East Tennessee cougar—part one

Published 9:28 am Thursday, May 2, 2019

It was close to midnight when Amanda heard her Bassett hound make an ear-piercing yelp. She turned on her porch light and saw it in her yard.

A cougar was carrying away her dog in its mouth. When her German Shepherd charged it, the cougar dropped the dog and gave two good leaps and was gone.  Her dog was traumatized but lived.

Nathan was remodeling a house when he saw a cougar walk up the driveway toward him. He watched in astonishment as the cat walked into the woods next to the driveway, found a log, and spent the next few minutes sharpening his claws.

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Finally, Nathan watched as the cougar walked into the woods around the house and was gone.

Todd always took his Sunday morning walk after he drank his coffee and before church started. This was his time to meditate and pray before the morning service at his church.

As he walked up a hill, he watched in amazement as a cougar and two cubs crossed the road in front of him. The female cat looked around carefully then gave a leap over the guardrails, her kittens following closely behind.

The above stories did not occur in California, Idaho, Montana or any other western state. They occurred in rural Carter County.

Does Carter County and East Tennessee have a population of cougars? If not, what is everyone seeing and mistaking for the large cats?

Every year, dozens of individuals in East Tennessee claim they have seen a cougar. In many cases, these are described as being completely black, but most describe a huge brown cat that makes a cry like the cry of a woman and has a tail three to four feet long.

What are these animals? Tennessee Wildlife Resources Agency does not know what people are seeing, but they are pretty sure people are not seeing cougars or mountain lions.

Until recently, the TWRA stood by a claim that the last mountain lion in the state of Tennessee was killed in 1920. According to the story, a cat attacked Tom Sparks near the Great Smokey Mountains.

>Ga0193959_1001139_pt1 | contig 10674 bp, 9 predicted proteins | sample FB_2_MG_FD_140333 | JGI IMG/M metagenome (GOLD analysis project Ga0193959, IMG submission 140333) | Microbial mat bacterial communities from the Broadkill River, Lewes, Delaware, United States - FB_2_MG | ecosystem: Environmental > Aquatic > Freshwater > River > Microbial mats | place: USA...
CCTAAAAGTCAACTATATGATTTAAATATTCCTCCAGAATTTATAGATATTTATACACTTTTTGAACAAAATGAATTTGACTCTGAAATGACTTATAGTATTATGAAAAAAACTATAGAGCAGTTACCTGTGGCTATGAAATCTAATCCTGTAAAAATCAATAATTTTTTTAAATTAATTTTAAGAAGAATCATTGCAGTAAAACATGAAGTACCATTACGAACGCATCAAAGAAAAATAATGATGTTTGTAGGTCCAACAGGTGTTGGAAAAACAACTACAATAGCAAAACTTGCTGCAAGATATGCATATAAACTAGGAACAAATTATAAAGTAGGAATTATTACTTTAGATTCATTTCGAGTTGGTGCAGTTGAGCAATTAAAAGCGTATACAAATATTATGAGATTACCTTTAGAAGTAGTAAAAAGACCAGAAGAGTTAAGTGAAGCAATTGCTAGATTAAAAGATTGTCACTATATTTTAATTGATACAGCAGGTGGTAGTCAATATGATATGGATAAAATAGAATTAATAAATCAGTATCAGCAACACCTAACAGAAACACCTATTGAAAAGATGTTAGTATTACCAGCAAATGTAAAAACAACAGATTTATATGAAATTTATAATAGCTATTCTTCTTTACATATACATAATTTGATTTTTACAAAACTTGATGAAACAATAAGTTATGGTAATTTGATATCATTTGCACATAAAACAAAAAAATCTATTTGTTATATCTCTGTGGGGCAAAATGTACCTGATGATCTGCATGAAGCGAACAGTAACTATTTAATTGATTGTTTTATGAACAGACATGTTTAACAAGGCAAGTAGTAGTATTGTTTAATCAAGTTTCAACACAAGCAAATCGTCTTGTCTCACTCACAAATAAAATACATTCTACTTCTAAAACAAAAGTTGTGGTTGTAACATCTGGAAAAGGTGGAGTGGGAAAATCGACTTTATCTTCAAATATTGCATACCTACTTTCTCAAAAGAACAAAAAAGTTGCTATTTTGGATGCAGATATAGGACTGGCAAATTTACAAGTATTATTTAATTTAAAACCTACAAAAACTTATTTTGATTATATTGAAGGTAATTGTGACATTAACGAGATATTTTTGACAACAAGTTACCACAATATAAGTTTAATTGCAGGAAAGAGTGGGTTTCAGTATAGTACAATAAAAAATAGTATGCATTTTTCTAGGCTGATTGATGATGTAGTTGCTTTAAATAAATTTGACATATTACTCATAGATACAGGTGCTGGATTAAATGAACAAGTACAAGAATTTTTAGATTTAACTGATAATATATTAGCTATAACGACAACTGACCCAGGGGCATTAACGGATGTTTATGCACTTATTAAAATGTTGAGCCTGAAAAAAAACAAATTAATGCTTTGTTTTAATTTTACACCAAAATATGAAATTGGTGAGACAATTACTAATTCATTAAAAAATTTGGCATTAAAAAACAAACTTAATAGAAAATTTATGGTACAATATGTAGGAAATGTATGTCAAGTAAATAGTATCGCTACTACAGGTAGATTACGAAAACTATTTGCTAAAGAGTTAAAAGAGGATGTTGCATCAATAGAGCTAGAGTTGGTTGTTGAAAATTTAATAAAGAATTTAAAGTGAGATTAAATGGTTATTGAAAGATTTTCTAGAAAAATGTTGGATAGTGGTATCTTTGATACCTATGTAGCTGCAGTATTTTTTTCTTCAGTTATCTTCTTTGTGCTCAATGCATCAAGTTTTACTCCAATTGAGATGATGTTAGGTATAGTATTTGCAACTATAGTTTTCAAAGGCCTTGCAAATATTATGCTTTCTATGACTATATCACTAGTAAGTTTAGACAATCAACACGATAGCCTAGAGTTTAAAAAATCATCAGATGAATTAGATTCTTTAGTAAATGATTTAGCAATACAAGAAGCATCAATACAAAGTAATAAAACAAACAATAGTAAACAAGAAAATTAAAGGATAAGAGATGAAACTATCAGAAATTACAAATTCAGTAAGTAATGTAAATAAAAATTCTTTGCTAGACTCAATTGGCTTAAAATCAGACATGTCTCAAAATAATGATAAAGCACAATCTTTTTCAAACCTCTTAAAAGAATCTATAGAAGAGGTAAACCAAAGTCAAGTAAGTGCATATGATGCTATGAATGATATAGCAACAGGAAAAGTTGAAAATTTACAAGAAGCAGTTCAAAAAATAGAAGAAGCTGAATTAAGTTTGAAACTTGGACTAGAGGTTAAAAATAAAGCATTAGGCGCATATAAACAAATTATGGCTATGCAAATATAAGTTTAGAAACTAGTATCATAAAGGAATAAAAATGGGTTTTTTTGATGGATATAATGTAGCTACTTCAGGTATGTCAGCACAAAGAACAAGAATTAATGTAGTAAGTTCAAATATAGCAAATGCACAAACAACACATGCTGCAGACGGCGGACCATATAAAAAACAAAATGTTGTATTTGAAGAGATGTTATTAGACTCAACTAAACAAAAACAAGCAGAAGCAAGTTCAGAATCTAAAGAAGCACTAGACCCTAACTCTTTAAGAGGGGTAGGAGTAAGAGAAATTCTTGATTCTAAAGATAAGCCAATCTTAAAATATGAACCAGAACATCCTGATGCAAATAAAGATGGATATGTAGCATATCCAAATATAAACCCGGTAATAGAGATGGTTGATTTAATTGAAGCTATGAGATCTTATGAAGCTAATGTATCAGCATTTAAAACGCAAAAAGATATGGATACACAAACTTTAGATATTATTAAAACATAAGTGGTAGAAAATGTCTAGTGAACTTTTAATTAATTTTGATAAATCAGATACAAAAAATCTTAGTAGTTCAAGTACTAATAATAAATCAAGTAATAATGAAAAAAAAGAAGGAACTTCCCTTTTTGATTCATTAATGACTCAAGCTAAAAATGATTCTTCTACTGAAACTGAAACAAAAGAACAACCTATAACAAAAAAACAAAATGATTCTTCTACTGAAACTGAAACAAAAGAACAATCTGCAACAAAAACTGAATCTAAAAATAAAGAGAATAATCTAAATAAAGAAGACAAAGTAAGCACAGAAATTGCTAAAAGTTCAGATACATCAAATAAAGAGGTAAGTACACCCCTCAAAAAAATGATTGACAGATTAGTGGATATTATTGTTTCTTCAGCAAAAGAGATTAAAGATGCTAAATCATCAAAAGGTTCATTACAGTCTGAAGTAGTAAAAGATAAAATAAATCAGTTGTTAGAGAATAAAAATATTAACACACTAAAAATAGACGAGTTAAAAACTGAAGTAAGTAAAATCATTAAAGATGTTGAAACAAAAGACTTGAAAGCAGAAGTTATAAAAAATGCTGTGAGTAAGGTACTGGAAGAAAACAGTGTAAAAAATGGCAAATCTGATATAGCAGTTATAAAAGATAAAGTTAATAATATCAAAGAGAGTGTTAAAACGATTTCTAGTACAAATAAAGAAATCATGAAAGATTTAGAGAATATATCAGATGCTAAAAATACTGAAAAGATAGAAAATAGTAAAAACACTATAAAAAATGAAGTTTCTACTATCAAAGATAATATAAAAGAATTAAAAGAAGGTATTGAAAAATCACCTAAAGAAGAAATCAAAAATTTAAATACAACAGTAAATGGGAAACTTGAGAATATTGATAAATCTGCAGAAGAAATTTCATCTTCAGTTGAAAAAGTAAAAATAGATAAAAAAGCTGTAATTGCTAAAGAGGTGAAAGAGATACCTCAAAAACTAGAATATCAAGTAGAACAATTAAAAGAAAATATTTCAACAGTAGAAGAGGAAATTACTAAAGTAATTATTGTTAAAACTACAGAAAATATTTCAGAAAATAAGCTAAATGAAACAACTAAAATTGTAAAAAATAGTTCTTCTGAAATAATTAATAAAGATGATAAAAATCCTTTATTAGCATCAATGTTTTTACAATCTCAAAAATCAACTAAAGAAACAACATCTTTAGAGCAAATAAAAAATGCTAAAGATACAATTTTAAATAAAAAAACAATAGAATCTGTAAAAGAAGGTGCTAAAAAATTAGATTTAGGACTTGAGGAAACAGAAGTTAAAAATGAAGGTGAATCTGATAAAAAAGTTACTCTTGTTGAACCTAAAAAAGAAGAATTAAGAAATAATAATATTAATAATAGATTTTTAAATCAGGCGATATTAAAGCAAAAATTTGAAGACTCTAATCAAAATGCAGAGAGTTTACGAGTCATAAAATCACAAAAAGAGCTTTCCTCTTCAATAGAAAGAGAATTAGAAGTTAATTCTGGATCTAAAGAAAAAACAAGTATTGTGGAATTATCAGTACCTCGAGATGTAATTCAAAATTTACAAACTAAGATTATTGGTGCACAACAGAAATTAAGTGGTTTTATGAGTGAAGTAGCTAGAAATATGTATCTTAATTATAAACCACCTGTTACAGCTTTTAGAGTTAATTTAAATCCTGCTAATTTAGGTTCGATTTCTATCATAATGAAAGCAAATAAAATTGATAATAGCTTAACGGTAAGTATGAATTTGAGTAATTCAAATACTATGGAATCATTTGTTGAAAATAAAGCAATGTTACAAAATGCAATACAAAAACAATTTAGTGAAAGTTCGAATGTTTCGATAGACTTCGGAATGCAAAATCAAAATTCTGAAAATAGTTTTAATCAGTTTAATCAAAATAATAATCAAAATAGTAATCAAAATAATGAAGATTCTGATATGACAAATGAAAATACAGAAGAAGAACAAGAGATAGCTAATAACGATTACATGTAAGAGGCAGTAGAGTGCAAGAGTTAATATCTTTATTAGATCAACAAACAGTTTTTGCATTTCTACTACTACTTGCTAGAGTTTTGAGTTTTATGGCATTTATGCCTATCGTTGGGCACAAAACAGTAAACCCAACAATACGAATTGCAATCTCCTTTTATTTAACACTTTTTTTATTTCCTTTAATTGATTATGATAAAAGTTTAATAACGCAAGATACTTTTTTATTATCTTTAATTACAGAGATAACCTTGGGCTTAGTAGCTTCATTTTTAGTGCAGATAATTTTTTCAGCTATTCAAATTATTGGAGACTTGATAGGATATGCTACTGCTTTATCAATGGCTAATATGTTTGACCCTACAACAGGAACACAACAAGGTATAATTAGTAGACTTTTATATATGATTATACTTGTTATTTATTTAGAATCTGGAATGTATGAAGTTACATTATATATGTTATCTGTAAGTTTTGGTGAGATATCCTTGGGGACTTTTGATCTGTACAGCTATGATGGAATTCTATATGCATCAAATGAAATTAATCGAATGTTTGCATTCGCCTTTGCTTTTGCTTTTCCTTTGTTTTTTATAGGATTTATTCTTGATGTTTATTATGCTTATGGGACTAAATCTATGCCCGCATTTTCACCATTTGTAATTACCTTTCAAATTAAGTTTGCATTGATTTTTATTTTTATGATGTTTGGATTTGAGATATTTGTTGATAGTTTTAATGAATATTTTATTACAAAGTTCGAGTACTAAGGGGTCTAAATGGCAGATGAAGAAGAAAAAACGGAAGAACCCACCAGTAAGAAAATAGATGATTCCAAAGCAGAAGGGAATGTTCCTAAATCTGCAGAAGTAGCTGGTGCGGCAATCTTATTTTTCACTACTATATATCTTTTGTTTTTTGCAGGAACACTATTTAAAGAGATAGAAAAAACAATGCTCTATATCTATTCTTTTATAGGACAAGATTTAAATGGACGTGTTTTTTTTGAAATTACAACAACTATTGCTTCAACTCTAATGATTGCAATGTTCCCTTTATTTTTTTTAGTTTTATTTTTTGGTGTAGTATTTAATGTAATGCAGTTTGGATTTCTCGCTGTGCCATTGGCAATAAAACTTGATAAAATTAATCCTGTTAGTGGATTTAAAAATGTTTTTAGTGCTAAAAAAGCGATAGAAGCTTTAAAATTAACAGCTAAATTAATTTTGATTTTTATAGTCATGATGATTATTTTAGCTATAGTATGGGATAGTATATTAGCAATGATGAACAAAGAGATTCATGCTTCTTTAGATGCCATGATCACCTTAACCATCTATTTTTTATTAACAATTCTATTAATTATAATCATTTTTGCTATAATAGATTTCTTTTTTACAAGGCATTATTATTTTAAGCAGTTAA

Sparks stabbed it with a knife, and it ran away. A few months later hunters shot and killed a mountain lion with a large scar on it where it had been cut with a knife.

This was Sparks’ cat and the last mountain lion ever confirmed in Tennessee. 

The Eastern Cougar was on an endangered species list until 2011 when it was officially declared extinct by the U.S. Fish and Wildlife Service. Plus, the TWRA states that there has never been a totally black cougar.

According to the TWRA, there is simply no proof of the cats in Tennessee. They claim if the cats are here, someone would catch them on a trail camera, find a tuft of hair, or take a clear photo with their phones.

A variety of internet hoaxes are adding to the problem also because anyone with a good computer and decent computer skills can create a photo of a mountain lion in the east Tennessee habitat.   

Then it happened. A trail camera in Obion County took a photo of a cougar on September 20, 2015. The TWRA verified the sighting and admitted it was a cougar.

Next came a sighting in Carroll County on September 26, 2015. This time a hunter submitted a hair sample for DNA analysis, and the results came back as a female mountain lion with the same genetic code as cougars in South Dakota.

The TWRA was finally getting the proof they had needed to admit the cats were now in Tennessee.

The third sighting came in Humphrey County. From November 2015 to August 2016, Humphrey County recorded six more sightings on trail cameras and submitted them to the TWRA.

They were all confirmed as mountain lions.

It wasn’t long before Wayne County could prove the cats were in their county. Two different landowners submitted trail camera footage taken on the same day (September 4, 2016) of a large mountain lion.

The TWRA also confirmed these sightings. Then all the proven sightings ended, and the TWRA has not recognized any other cougar sightings since.

All of these sightings were in western and middle Tennessee counties, but do we have them here in East Tennessee?

We certainly have the game to sustain them. We have the wilderness area for them. But are there cougars here?

We will try to answer that question next week in this column.